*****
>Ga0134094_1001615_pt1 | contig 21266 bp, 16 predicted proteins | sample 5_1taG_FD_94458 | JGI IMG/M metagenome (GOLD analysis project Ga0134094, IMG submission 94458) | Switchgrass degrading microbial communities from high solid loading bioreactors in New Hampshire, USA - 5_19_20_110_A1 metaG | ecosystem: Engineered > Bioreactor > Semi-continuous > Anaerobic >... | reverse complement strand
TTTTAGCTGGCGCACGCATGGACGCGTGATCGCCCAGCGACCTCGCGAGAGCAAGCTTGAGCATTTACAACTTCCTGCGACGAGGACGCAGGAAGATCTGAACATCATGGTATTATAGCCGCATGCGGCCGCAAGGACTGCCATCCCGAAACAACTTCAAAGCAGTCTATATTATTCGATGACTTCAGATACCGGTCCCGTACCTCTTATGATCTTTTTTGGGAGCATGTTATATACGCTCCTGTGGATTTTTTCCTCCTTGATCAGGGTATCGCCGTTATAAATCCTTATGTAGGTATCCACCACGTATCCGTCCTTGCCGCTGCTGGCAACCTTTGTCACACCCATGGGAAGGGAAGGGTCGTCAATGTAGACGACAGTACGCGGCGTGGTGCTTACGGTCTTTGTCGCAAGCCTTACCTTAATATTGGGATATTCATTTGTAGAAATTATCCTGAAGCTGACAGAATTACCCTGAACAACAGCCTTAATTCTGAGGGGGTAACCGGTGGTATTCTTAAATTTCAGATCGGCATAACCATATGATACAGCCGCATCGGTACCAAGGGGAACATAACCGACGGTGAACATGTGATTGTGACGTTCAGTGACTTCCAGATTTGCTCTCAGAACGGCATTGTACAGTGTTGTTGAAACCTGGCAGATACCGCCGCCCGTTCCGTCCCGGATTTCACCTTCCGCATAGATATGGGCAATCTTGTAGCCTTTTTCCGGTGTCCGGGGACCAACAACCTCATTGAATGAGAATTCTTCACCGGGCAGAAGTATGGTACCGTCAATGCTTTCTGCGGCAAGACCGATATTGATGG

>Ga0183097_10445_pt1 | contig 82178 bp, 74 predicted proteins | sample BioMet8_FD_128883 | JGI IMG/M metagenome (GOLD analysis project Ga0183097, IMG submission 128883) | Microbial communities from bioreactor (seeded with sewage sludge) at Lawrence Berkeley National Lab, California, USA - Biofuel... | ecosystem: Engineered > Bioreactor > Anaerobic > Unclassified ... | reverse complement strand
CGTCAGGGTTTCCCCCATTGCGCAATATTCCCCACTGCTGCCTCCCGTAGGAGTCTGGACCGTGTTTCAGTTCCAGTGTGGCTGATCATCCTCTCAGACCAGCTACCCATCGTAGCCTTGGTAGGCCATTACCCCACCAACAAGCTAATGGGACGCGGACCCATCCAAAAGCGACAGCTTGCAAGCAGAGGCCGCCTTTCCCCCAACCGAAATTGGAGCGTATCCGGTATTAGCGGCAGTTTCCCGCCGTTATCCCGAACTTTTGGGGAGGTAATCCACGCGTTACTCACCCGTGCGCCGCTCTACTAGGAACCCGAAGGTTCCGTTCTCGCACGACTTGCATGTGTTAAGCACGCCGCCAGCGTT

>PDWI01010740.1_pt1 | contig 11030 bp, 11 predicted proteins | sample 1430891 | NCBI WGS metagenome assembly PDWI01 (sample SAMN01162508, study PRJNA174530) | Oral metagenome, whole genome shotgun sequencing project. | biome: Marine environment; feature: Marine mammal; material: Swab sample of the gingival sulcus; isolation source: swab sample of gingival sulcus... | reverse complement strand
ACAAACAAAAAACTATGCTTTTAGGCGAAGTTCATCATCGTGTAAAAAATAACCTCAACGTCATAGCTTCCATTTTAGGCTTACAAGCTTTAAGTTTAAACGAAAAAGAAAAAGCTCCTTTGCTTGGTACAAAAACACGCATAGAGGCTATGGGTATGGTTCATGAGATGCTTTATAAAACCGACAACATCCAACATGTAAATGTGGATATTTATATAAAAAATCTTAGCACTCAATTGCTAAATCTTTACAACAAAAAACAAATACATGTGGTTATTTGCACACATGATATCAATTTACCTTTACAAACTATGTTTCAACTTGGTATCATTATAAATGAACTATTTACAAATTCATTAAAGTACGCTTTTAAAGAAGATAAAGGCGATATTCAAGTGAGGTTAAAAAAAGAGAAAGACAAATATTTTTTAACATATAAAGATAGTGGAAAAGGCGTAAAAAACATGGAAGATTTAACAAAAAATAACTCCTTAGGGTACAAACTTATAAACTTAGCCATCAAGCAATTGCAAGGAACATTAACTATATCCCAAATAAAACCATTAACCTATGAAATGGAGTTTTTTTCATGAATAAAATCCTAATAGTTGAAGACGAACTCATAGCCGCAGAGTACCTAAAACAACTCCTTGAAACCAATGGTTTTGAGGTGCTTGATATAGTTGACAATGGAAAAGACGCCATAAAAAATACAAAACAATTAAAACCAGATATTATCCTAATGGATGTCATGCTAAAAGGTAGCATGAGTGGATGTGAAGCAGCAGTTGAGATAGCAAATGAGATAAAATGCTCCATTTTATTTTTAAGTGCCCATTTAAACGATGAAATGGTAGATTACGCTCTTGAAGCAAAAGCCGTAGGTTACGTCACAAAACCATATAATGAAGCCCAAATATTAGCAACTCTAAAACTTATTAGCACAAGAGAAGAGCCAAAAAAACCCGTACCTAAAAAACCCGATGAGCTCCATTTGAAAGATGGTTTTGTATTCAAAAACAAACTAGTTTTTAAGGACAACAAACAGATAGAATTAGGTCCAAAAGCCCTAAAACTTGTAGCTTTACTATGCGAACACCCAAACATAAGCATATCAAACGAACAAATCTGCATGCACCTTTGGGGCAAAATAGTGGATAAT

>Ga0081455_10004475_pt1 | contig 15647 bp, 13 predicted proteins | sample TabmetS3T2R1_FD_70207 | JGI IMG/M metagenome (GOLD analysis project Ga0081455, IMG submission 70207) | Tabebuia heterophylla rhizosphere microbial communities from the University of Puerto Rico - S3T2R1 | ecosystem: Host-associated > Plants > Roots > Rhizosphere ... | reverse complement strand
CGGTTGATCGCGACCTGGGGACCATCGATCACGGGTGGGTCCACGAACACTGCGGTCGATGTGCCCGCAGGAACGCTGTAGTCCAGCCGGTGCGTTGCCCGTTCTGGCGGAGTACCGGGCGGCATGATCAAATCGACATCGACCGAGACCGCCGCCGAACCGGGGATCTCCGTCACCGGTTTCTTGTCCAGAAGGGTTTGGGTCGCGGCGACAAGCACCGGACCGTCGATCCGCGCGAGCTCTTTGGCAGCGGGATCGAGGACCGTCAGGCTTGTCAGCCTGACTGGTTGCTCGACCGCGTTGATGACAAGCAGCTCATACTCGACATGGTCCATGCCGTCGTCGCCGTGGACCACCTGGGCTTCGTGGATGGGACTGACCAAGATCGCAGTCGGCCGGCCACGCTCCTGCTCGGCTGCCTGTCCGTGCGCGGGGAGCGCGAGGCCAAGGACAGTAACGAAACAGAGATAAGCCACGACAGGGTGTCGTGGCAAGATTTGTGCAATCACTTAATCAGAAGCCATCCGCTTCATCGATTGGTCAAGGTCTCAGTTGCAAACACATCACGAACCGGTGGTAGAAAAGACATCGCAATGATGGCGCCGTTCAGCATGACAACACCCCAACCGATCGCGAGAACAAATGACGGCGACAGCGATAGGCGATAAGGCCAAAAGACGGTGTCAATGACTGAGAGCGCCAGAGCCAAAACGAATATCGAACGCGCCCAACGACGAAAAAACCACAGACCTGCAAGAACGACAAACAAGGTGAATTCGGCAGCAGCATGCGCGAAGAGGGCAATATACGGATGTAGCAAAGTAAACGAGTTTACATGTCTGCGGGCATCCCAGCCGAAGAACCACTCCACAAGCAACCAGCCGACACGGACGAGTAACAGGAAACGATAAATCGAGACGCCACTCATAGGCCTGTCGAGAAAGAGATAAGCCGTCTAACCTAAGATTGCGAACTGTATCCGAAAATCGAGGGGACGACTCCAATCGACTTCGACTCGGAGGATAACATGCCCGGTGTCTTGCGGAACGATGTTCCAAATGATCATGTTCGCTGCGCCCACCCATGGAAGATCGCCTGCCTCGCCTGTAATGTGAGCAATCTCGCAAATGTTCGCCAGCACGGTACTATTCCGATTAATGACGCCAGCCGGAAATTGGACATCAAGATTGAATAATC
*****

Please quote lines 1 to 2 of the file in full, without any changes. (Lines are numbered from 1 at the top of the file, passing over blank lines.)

>Ga0134094_1001615_pt1 | contig 21266 bp, 16 predicted proteins | sample 5_1taG_FD_94458 | JGI IMG/M metagenome (GOLD analysis project Ga0134094, IMG submission 94458) | Switchgrass degrading microbial communities from high solid loading bioreactors in New Hampshire, USA - 5_19_20_110_A1 metaG | ecosystem: Engineered > Bioreactor > Semi-continuous > Anaerobic >... | reverse complement strand
TTTTAGCTGGCGCACGCATGGACGCGTGATCGCCCAGCGACCTCGCGAGAGCAAGCTTGAGCATTTACAACTTCCTGCGACGAGGACGCAGGAAGATCTGAACATCATGGTATTATAGCCGCATGCGGCCGCAAGGACTGCCATCCCGAAACAACTTCAAAGCAGTCTATATTATTCGATGACTTCAGATACCGGTCCCGTACCTCTTATGATCTTTTTTGGGAGCATGTTATATACGCTCCTGTGGATTTTTTCCTCCTTGATCAGGGTATCGCCGTTATAAATCCTTATGTAGGTATCCACCACGTATCCGTCCTTGCCGCTGCTGGCAACCTTTGTCACACCCATGGGAAGGGAAGGGTCGTCAATGTAGACGACAGTACGCGGCGTGGTGCTTACGGTCTTTGTCGCAAGCCTTACCTTAATATTGGGATATTCATTTGTAGAAATTATCCTGAAGCTGACAGAATTACCCTGAACAACAGCCTTAATTCTGAGGGGGTAACCGGTGGTATTCTTAAATTTCAGATCGGCATAACCATATGATACAGCCGCATCGGTACCAAGGGGAACATAACCGACGGTGAACATGTGATTGTGACGTTCAGTGACTTCCAGATTTGCTCTCAGAACGGCATTGTACAGTGTTGTTGAAACCTGGCAGATACCGCCGCCCGTTCCGTCCCGGATTTCACCTTCCGCATAGATATGGGCAATCTTGTAGCCTTTTTCCGGTGTCCGGGGACCAACAACCTCATTGAATGAGAATTCTTCACCGGGCAGAAGTATGGTACCGTCAATGCTTTCTGCGGCAAGACCGATATTGATGG